Quartz-Based Implementation (JDBC)

This configuration uses the database in order to store the retry jobs. It is persistent and supports load-balancing and failover, so retries will not be lost if the server restarts.

In order to use this implementation, add the following dependencies:

<dependency>
	<groupId>org.springframework</groupId>
	<artifactId>spring-tx</artifactId>
</dependency>
<dependency>
	<groupId>org.springframework.boot</groupId>
	<artifactId>spring-boot-starter-quartz</artifactId>
</dependency>
<dependency>
	<groupId>org.quartz-scheduler</groupId>
	<artifactId>quartz</artifactId>
</dependency>
<dependency>
	<artifactId>async-retry-quartz-scheduler</artifactId>
	<groupId>org.digibooster.retryable</groupId>
	<version>1.0.2</version>
</dependency>

Add a configuration class that extends QuartzDBBasedAsyncRetryableConfigAdapter as follows:

@Configuration
public class ConfigurationClass extends QuartzDBBasedAsyncRetryableConfigAdapter {
    @Autowired
    PlatformTransactionManager transactionManager;
    @Override
    public PlatformTransactionManager getTransactionManager() {
        return transactionManager;
    }
    @Bean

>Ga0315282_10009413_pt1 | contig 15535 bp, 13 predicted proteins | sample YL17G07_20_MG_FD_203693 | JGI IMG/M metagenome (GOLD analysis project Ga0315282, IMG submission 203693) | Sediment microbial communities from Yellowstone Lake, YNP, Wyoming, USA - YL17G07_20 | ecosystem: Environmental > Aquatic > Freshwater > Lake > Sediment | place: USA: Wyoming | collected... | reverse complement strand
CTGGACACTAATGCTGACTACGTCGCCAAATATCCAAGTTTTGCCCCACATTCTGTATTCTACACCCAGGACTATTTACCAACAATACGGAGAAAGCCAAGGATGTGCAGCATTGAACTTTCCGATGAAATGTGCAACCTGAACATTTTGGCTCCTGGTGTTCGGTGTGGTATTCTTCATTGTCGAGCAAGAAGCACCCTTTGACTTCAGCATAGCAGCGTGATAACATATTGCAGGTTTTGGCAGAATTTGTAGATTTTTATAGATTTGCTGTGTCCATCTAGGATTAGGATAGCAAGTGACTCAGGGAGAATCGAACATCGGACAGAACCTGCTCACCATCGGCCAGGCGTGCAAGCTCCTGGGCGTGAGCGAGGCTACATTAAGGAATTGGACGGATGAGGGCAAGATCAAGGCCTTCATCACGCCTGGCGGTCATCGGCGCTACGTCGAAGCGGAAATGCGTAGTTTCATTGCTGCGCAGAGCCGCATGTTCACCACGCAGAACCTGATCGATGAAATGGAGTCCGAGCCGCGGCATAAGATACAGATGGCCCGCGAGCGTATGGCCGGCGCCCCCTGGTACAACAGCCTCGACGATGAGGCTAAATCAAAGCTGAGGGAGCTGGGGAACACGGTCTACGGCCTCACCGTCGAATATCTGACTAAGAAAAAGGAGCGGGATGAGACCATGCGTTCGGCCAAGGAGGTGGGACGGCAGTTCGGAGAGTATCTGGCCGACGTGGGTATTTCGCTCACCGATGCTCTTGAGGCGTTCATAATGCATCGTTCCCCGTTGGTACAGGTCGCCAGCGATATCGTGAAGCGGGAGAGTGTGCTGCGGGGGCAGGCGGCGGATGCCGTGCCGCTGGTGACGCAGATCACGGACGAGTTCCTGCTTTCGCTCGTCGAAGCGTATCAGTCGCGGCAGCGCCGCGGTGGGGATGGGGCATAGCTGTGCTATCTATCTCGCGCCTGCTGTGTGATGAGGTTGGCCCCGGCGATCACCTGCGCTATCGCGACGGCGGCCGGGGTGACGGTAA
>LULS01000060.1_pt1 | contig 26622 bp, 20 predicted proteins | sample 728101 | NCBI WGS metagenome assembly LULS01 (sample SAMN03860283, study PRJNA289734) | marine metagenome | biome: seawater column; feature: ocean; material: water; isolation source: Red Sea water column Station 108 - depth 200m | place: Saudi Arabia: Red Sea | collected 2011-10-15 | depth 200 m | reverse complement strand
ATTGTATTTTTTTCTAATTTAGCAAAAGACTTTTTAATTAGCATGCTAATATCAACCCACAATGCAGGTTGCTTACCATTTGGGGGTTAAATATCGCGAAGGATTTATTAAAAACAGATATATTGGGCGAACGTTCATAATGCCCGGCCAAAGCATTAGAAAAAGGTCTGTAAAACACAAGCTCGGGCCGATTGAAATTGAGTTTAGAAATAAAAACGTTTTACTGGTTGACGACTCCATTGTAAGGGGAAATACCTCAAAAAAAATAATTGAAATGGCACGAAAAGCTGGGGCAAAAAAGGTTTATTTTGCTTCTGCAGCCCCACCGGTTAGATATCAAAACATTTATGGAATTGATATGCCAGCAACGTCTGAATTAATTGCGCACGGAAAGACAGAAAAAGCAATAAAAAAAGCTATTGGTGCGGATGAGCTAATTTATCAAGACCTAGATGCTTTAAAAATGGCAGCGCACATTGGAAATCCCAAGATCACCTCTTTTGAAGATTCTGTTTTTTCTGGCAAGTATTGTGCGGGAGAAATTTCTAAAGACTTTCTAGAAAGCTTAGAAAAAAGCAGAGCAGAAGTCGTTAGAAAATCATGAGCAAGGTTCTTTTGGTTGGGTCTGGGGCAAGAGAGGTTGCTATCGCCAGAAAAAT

public FixedWindowRetryableSchedulingPolicy fixedWindowRetryableSchedulingPolicy() {
        return new FixedWindowRetryableSchedulingPolicy(10000,3,20000);
    }
    @Bean("schedulerFactoryBean")
    public SchedulerFactoryBean schedulerFactoryBean(@Autowired QuartzSchedulerJobFactory quartzSchedulerJobFactory,
                                                     @Autowired QuartzProperties quartzProperties,
                                                     @Autowired DataSource dataSource) {
        SchedulerFactoryBean factory = new SchedulerFactoryBean();
        Properties properties = new Properties();
        properties.putAll(quartzProperties.getProperties());
        factory.setQuartzProperties(properties);
        factory.setJobFactory(quartzSchedulerJobFactory);
        factory.setDataSource(dataSource);
        return factory;
    }
}

Finally, add the following configuration to the application.yml file:

spring:
  quartz:
    auto-startup: true
    job-store-type: jdbc
    properties:
      org.quartz.jobStore.isClustered: true
      org.quartz.scheduler.instanceName: RetryInstance # optional
      org.quartz.scheduler.instanceId: AUTO # optional
    jdbc:
      initialize-schema: always # optional

Remark: When using Quartz with a database, the retry will be executed with a delay due to Quartz implementation. To decrease the delay, you can change the value of the property org.quartz.jobStore.clusterCheckinInterval. The framework source code is published on GitHub.

Source: dzone.com